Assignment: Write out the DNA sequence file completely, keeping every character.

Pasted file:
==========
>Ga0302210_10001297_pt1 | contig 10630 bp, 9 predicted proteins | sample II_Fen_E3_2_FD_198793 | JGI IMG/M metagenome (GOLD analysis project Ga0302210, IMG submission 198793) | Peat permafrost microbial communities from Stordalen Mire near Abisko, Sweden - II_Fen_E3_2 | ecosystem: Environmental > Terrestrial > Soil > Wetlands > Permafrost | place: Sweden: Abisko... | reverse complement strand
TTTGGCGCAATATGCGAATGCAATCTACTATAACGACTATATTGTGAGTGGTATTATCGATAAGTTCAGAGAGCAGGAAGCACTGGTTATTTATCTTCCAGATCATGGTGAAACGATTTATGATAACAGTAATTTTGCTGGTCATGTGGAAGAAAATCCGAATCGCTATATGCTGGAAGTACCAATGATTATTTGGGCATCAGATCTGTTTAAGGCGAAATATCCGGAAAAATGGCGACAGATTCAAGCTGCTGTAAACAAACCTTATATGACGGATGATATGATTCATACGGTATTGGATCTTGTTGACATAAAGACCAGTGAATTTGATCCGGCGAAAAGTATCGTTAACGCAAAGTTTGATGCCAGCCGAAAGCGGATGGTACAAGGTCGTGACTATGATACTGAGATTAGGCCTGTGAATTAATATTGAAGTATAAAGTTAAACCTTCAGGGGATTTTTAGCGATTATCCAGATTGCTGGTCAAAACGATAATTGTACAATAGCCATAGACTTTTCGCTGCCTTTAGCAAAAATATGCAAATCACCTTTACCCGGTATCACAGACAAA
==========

>Ga0302210_10001297_pt1 | contig 10630 bp, 9 predicted proteins | sample II_Fen_E3_2_FD_198793 | JGI IMG/M metagenome (GOLD analysis project Ga0302210, IMG submission 198793) | Peat permafrost microbial communities from Stordalen Mire near Abisko, Sweden - II_Fen_E3_2 | ecosystem: Environmental > Terrestrial > Soil > Wetlands > Permafrost | place: Sweden: Abisko... | reverse complement strand
TTTGGCGCAATATGCGAATGCAATCTACTATAACGACTATATTGTGAGTGGTATTATCGATAAGTTCAGAGAGCAGGAAGCACTGGTTATTTATCTTCCAGATCATGGTGAAACGATTTATGATAACAGTAATTTTGCTGGTCATGTGGAAGAAAATCCGAATCGCTATATGCTGGAAGTACCAATGATTATTTGGGCATCAGATCTGTTTAAGGCGAAATATCCGGAAAAATGGCGACAGATTCAAGCTGCTGTAAACAAACCTTATATGACGGATGATATGATTCATACGGTATTGGATCTTGTTGACATAAAGACCAGTGAATTTGATCCGGCGAAAAGTATCGTTAACGCAAAGTTTGATGCCAGCCGAAAGCGGATGGTACAAGGTCGTGACTATGATACTGAGATTAGGCCTGTGAATTAATATTGAAGTATAAAGTTAAACCTTCAGGGGATTTTTAGCGATTATCCAGATTGCTGGTCAAAACGATAATTGTACAATAGCCATAGACTTTTCGCTGCCTTTAGCAAAAATATGCAAATCACCTTTACCCGGTATCACAGACAAA